So I did, and the presentation I shared with our guests went like this. When faced with adversity, we can learn and develop. There is a significant conversation about this phenomenon right now. It is called Post-Traumatic Growth. To paraphrase the experts, this is a condition where some trauma has shattered your psychological beliefs, and the outcome is a changed self. This self often immerses themselves in a new life purpose. We educate ourselves for change, commit to service, find a higher calling, and disclose secrets to new friends.

Think of Terry Fox in finding compassion in the cancer ward when surrounded by child patients who, despite being very sick, were full of future optimism. Think about how the world responded to George Floyd’s murder or the conviction of Jamie Black to tackle the issue of missing and murdered Indigenous and Metis women.

After reading and thinking substantially about Post Traumatic Growth, it felt like a natural foundation for a discussion. My presentation became less keynote and more of a call for all of us to brainstorm how to use PTG to Scale Mountains. I offered our delegates five thought starters, which I will share now.

ADVOCATE: find a cause, a purpose, or a mission that is deeply important to you or your enterprise.
LIBERATE: We may commemorate Emancipation Day in Canada this week, but ask yourself: are Black people free in this world? Are women? Are queer folk? Companies can help liberate people by fighting for their rights.
COLLABORATE: if the pandemic, invasion of Ukraine, and the current global mental health crisis have shown us, we are all better off when we collaborate. Partnering today could save our business or our lives tomorrow.
INNOVATE: whether facing tight budgets or the uncertainty of AI, we need to innovate. But innovation is not about Technology or Process; it’s about People.
CELEBRATE: I went a little Tony Robbins on the group and asked everyone when was the last time they told themselves they loved themselves. I will ask you the same question. In an era where HR departments implore us to love our teams, you must prioritize self-love. A daily personal pep talk can help you be a better leader, and your teams will benefit from your self-care.

As a person who loves public speaking, it was odd for me to be rattled about presenting to my peers. Ironically, I needed the taste of my medicine and the Pepto to overcome the challenges.

There is a lesson for me – “Practice what you preach.” I may start using that.

I wonder if it will become popular.

Could Bill C-18 Negatively Impact Local Events?

The fallout from the decision by Google and Meta to pull Canadian news links from their platforms has raised concerns about the potential impact on local events, fundraisers, and community sponsorships. Bill C-18, the government’s new legislation addressing the relationship between tech giants and news outlets, has sparked a contentious debate about the future of the Canadian media industry. However, the implications of this bill extend beyond the media landscape and have significant consequences for local businesses and community initiatives.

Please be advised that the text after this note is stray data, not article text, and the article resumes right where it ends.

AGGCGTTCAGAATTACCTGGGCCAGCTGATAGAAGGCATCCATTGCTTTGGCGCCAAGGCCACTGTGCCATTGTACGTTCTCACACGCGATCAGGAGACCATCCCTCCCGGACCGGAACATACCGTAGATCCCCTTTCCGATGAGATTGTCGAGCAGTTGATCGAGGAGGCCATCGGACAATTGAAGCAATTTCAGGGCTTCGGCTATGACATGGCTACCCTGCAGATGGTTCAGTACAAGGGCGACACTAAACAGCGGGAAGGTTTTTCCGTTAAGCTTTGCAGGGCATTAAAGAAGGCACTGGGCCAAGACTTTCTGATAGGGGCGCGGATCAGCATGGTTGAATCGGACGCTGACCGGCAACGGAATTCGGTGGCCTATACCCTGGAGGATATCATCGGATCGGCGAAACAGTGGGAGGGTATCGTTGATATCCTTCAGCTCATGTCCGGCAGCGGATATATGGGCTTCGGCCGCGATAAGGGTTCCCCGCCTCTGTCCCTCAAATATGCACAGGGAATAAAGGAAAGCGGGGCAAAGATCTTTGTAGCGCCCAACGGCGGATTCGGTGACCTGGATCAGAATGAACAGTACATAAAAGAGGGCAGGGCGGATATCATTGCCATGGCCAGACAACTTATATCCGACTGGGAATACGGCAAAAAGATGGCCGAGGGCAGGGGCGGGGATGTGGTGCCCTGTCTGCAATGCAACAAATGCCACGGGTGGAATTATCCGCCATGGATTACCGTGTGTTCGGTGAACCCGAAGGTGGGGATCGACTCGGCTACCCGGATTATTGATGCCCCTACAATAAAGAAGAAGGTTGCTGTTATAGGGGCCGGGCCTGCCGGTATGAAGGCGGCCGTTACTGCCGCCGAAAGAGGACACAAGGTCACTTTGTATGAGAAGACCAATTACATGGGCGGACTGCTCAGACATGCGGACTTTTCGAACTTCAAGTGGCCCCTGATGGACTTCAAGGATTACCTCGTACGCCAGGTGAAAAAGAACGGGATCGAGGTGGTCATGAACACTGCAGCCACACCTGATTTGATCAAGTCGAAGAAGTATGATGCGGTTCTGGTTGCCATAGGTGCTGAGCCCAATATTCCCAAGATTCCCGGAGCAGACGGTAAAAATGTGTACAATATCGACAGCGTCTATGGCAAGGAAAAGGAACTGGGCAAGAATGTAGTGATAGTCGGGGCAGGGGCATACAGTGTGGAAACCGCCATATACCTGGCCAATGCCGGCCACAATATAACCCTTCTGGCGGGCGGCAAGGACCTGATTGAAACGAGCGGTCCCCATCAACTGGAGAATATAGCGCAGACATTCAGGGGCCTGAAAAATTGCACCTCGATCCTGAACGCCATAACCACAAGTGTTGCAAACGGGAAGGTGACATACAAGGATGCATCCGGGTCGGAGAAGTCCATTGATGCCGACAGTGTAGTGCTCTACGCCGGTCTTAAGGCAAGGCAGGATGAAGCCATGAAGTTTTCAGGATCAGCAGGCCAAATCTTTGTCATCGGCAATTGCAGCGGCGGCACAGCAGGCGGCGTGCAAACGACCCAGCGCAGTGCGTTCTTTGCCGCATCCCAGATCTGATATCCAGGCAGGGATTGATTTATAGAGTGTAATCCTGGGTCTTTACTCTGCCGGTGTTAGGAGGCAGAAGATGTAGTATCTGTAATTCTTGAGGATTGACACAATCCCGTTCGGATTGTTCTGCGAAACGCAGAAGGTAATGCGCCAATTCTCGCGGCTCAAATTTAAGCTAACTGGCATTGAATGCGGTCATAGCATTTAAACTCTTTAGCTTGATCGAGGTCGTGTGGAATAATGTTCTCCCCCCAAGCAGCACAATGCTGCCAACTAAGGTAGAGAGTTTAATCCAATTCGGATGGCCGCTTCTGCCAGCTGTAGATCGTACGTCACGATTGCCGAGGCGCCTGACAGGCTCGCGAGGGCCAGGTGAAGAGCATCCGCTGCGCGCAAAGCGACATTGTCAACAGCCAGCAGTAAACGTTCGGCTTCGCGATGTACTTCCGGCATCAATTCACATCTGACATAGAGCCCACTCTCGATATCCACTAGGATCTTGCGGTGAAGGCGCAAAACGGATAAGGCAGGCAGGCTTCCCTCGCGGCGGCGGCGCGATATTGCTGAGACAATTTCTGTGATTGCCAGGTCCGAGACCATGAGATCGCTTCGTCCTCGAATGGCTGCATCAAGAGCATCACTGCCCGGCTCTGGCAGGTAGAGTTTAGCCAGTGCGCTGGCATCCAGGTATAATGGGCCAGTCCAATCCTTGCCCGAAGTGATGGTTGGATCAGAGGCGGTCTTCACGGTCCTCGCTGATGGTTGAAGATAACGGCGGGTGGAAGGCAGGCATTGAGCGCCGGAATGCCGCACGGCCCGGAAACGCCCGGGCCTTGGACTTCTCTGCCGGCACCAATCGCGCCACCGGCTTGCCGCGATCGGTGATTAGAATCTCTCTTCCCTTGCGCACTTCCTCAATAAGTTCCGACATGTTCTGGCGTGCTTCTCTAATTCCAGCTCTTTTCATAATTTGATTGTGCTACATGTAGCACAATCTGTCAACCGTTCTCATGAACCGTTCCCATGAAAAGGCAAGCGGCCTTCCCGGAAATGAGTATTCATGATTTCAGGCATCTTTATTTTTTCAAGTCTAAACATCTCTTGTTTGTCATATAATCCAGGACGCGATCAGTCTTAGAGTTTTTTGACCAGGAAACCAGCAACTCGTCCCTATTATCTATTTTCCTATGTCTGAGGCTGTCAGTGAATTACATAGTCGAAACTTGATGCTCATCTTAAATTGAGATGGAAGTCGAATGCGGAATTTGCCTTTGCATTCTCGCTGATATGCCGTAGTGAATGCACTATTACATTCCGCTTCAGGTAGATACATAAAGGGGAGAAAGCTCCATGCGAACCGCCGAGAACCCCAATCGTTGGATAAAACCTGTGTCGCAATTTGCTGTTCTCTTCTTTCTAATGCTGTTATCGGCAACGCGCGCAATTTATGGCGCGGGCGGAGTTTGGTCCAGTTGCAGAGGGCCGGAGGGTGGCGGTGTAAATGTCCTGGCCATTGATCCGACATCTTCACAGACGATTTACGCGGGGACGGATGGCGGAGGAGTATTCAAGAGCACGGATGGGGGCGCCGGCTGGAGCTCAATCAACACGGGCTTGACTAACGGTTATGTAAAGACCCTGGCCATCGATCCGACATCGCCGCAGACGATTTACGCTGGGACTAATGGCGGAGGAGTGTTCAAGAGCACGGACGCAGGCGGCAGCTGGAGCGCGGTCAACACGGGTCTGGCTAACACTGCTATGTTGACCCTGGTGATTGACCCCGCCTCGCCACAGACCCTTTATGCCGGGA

Public Relations and Brand Building

One of the immediate consequences of Google and Meta’s decision is the impact on public relations and brand-building strategies. Brands rely on earned and organic social media exposure to enhance their visibility and reputation. With the removal of Canadian news links, the reach and impact of brand coverage in domestic media outlets may decrease significantly. This raises questions about the effectiveness of traditional media placements and the need to explore alternative avenues for reaching target audiences.

Furthermore, many brands have embraced the idea of positioning their social media accounts as news outlets themselves. The future of these branded “news sites” becomes uncertain in light of this ban. Will brands divert their resources to non-Canadian outlets to ensure wider coverage? Will they be forced to allocate more budget towards platform advertising to compensate for the loss of search visibility? These are critical considerations for businesses, particularly smaller ones with limited marketing budgets.

Impact on Small Businesses and Startups

The ban on Canadian news links can disproportionately impact small businesses and startups relying heavily on niche or local media outlets. Imagine a potential customer hearing about a brand through a radio advertisement and attempting to search for more information online. If major search engines no longer cover the local media outlet associated with that brand, it becomes unrealistic to expect the consumer to dig deeper. This not only hampers the visibility of local businesses but also undermines their ability to build credibility and brand recognition through word-of-mouth and PR efforts.

Community Events, Sponsorships, and Fundraisers

Local events, sponsorships, and community fundraisers heavily rely on effective marketing and promotion to attract participants and garner support. The ban on Canadian news links can make it significantly more difficult for these initiatives to reach their intended audience and generate engagement. Social media platforms are crucial in spreading information about such events, sharing updates, and recognizing sponsors. Access to these platforms is necessary for the exposure and visibility of local events to be greatly improved.